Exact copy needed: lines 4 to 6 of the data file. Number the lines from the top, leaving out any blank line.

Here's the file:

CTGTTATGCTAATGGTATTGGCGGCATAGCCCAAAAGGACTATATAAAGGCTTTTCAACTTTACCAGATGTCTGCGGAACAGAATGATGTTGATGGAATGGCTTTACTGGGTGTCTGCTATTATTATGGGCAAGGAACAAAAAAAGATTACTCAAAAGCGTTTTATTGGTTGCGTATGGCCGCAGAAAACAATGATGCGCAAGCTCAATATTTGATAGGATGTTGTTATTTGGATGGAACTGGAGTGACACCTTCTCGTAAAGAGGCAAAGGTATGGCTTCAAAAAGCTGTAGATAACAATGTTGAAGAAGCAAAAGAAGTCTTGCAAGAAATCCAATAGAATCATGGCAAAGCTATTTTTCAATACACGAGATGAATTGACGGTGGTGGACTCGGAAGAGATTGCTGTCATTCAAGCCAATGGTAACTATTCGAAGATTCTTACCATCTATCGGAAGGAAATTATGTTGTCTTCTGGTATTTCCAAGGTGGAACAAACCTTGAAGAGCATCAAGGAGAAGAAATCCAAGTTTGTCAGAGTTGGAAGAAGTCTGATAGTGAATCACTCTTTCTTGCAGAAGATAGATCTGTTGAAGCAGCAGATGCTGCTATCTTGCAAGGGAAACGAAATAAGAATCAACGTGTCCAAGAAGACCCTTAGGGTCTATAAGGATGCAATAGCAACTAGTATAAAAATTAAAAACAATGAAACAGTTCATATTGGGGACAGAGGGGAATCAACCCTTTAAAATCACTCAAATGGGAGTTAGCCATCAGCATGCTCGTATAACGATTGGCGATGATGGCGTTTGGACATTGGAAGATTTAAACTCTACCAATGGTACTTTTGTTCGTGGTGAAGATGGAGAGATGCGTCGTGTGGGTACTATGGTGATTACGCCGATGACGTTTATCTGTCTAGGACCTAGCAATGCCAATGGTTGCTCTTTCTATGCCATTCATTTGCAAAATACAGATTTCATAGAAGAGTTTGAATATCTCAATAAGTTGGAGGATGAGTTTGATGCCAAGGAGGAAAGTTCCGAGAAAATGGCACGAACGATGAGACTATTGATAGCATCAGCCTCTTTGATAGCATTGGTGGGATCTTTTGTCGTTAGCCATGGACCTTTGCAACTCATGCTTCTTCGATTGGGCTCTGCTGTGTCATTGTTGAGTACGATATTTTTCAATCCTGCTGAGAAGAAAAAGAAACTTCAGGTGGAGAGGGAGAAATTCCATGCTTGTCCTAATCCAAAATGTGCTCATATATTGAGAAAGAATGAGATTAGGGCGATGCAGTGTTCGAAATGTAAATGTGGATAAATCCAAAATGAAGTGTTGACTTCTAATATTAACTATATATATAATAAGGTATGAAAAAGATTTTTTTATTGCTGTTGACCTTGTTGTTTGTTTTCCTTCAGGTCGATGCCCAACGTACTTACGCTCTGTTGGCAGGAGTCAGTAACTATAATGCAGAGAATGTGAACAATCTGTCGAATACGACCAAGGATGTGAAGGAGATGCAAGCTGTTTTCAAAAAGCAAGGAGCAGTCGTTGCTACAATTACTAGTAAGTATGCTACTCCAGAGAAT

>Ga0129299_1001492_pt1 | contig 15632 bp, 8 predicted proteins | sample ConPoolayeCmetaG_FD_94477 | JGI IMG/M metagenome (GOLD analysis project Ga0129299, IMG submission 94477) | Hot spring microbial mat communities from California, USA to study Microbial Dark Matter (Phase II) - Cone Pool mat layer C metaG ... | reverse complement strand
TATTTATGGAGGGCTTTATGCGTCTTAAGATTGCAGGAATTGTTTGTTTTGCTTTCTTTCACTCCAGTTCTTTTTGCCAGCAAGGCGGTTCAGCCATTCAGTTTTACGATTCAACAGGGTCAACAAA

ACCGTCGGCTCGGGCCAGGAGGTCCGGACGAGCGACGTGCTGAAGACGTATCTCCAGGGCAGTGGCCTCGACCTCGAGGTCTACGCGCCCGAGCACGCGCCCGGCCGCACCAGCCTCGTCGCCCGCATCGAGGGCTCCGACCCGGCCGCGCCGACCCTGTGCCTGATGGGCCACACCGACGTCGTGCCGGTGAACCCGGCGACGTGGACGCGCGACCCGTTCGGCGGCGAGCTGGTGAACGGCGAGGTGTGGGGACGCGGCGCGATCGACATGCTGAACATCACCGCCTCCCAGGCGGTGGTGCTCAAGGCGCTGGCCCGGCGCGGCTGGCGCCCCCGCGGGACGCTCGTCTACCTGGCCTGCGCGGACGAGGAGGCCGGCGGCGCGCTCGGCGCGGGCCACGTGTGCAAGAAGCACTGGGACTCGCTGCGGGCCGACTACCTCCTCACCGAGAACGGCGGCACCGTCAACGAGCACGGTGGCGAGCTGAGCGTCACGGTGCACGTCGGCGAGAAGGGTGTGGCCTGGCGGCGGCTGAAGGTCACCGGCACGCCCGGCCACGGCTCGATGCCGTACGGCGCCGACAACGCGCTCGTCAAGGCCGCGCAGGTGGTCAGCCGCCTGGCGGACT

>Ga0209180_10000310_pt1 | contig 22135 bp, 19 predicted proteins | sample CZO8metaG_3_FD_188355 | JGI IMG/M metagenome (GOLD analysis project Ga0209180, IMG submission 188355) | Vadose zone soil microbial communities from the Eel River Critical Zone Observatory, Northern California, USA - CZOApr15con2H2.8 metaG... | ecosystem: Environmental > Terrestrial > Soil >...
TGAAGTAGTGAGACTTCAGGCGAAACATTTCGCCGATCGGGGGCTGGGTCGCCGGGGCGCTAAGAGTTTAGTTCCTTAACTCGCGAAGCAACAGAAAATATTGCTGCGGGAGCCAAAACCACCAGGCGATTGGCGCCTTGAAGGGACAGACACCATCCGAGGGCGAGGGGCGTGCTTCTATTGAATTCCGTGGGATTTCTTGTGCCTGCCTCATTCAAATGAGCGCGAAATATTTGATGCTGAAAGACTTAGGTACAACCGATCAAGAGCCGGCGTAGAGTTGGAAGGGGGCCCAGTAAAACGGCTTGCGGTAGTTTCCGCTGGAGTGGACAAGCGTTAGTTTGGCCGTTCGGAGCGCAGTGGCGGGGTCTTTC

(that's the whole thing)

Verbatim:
ACCGTCGGCTCGGGCCAGGAGGTCCGGACGAGCGACGTGCTGAAGACGTATCTCCAGGGCAGTGGCCTCGACCTCGAGGTCTACGCGCCCGAGCACGCGCCCGGCCGCACCAGCCTCGTCGCCCGCATCGAGGGCTCCGACCCGGCCGCGCCGACCCTGTGCCTGATGGGCCACACCGACGTCGTGCCGGTGAACCCGGCGACGTGGACGCGCGACCCGTTCGGCGGCGAGCTGGTGAACGGCGAGGTGTGGGGACGCGGCGCGATCGACATGCTGAACATCACCGCCTCCCAGGCGGTGGTGCTCAAGGCGCTGGCCCGGCGCGGCTGGCGCCCCCGCGGGACGCTCGTCTACCTGGCCTGCGCGGACGAGGAGGCCGGCGGCGCGCTCGGCGCGGGCCACGTGTGCAAGAAGCACTGGGACTCGCTGCGGGCCGACTACCTCCTCACCGAGAACGGCGGCACCGTCAACGAGCACGGTGGCGAGCTGAGCGTCACGGTGCACGTCGGCGAGAAGGGTGTGGCCTGGCGGCGGCTGAAGGTCACCGGCACGCCCGGCCACGGCTCGATGCCGTACGGCGCCGACAACGCGCTCGTCAAGGCCGCGCAGGTGGTCAGCCGCCTGGCGGACT

>Ga0209180_10000310_pt1 | contig 22135 bp, 19 predicted proteins | sample CZO8metaG_3_FD_188355 | JGI IMG/M metagenome (GOLD analysis project Ga0209180, IMG submission 188355) | Vadose zone soil microbial communities from the Eel River Critical Zone Observatory, Northern California, USA - CZOApr15con2H2.8 metaG... | ecosystem: Environmental > Terrestrial > Soil >...
TGAAGTAGTGAGACTTCAGGCGAAACATTTCGCCGATCGGGGGCTGGGTCGCCGGGGCGCTAAGAGTTTAGTTCCTTAACTCGCGAAGCAACAGAAAATATTGCTGCGGGAGCCAAAACCACCAGGCGATTGGCGCCTTGAAGGGACAGACACCATCCGAGGGCGAGGGGCGTGCTTCTATTGAATTCCGTGGGATTTCTTGTGCCTGCCTCATTCAAATGAGCGCGAAATATTTGATGCTGAAAGACTTAGGTACAACCGATCAAGAGCCGGCGTAGAGTTGGAAGGGGGCCCAGTAAAACGGCTTGCGGTAGTTTCCGCTGGAGTGGACAAGCGTTAGTTTGGCCGTTCGGAGCGCAGTGGCGGGGTCTTTC